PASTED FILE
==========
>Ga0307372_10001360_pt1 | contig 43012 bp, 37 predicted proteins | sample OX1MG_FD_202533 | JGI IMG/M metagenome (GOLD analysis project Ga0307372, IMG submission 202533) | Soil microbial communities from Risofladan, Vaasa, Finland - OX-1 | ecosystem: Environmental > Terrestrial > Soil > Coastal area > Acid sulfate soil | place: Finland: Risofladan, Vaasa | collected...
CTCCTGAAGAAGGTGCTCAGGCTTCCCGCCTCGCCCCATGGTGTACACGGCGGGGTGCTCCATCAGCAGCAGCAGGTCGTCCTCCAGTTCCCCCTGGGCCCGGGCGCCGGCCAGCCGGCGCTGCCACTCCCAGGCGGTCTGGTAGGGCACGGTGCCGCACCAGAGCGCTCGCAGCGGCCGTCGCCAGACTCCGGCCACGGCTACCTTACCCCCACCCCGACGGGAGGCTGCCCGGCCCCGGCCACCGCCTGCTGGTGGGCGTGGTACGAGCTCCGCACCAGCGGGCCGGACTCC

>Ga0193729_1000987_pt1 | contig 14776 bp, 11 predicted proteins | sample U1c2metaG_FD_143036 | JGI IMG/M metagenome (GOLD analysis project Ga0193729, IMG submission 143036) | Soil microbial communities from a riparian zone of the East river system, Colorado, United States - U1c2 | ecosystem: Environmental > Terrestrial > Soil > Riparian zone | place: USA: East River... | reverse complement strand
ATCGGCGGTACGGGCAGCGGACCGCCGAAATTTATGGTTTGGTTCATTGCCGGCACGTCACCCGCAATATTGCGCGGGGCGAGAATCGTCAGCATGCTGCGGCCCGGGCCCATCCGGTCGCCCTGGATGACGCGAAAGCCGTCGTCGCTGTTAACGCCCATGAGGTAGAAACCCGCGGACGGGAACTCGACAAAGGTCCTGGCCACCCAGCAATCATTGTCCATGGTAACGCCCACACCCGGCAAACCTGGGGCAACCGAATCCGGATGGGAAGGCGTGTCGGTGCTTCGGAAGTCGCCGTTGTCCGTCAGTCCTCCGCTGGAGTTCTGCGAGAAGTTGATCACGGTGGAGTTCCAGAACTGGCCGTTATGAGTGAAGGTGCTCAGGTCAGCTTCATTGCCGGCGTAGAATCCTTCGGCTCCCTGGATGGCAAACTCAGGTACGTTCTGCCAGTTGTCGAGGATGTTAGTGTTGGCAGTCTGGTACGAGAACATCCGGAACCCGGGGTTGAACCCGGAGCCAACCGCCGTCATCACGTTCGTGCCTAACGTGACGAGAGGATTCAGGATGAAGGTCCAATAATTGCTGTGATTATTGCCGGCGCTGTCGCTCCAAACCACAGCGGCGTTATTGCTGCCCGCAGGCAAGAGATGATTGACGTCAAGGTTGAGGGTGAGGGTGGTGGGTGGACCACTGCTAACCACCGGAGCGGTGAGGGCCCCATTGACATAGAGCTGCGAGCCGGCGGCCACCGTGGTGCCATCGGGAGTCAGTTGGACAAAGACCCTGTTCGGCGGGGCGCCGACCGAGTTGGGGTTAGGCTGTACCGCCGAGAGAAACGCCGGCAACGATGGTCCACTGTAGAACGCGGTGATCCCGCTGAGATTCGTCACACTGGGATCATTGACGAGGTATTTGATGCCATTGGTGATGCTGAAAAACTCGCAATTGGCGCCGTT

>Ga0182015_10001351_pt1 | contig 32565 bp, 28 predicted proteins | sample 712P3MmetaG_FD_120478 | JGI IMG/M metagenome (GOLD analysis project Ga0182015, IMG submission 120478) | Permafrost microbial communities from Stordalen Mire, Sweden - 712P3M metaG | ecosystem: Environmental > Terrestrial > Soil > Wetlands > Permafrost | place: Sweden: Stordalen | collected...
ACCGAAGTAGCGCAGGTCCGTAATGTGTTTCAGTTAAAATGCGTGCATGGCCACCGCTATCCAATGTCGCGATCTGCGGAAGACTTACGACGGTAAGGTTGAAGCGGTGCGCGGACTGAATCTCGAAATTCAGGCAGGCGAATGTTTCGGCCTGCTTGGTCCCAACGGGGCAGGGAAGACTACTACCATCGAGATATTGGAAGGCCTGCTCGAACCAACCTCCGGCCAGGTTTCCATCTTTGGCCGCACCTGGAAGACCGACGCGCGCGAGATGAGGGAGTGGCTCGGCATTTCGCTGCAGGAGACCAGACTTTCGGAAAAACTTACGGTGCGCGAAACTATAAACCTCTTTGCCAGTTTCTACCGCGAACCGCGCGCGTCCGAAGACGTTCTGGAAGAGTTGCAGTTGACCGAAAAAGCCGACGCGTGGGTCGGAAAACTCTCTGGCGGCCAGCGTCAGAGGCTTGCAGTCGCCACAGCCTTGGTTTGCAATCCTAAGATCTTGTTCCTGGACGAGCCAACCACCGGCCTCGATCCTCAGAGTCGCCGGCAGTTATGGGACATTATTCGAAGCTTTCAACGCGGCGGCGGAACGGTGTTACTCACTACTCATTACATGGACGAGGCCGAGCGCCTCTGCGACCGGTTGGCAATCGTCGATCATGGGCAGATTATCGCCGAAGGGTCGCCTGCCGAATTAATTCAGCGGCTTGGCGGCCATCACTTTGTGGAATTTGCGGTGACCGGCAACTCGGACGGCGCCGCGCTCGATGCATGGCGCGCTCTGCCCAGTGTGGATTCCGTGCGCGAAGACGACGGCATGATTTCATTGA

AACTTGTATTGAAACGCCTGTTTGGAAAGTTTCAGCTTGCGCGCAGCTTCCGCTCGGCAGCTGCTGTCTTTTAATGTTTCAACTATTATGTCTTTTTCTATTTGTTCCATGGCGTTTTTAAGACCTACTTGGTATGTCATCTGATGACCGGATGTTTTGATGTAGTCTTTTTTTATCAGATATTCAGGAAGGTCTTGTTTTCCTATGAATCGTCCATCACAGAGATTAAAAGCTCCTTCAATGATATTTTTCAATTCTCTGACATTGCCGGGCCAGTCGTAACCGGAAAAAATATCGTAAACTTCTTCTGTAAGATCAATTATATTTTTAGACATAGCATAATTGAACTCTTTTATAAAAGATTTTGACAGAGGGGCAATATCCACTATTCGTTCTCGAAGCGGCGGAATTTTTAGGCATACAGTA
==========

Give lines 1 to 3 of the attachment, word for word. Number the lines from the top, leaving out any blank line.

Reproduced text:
>Ga0307372_10001360_pt1 | contig 43012 bp, 37 predicted proteins | sample OX1MG_FD_202533 | JGI IMG/M metagenome (GOLD analysis project Ga0307372, IMG submission 202533) | Soil microbial communities from Risofladan, Vaasa, Finland - OX-1 | ecosystem: Environmental > Terrestrial > Soil > Coastal area > Acid sulfate soil | place: Finland: Risofladan, Vaasa | collected...
CTCCTGAAGAAGGTGCTCAGGCTTCCCGCCTCGCCCCATGGTGTACACGGCGGGGTGCTCCATCAGCAGCAGCAGGTCGTCCTCCAGTTCCCCCTGGGCCCGGGCGCCGGCCAGCCGGCGCTGCCACTCCCAGGCGGTCTGGTAGGGCACGGTGCCGCACCAGAGCGCTCGCAGCGGCCGTCGCCAGACTCCGGCCACGGCTACCTTACCCCCACCCCGACGGGAGGCTGCCCGGCCCCGGCCACCGCCTGCTGGTGGGCGTGGTACGAGCTCCGCACCAGCGGGCCGGACTCC

>Ga0193729_1000987_pt1 | contig 14776 bp, 11 predicted proteins | sample U1c2metaG_FD_143036 | JGI IMG/M metagenome (GOLD analysis project Ga0193729, IMG submission 143036) | Soil microbial communities from a riparian zone of the East river system, Colorado, United States - U1c2 | ecosystem: Environmental > Terrestrial > Soil > Riparian zone | place: USA: East River... | reverse complement strand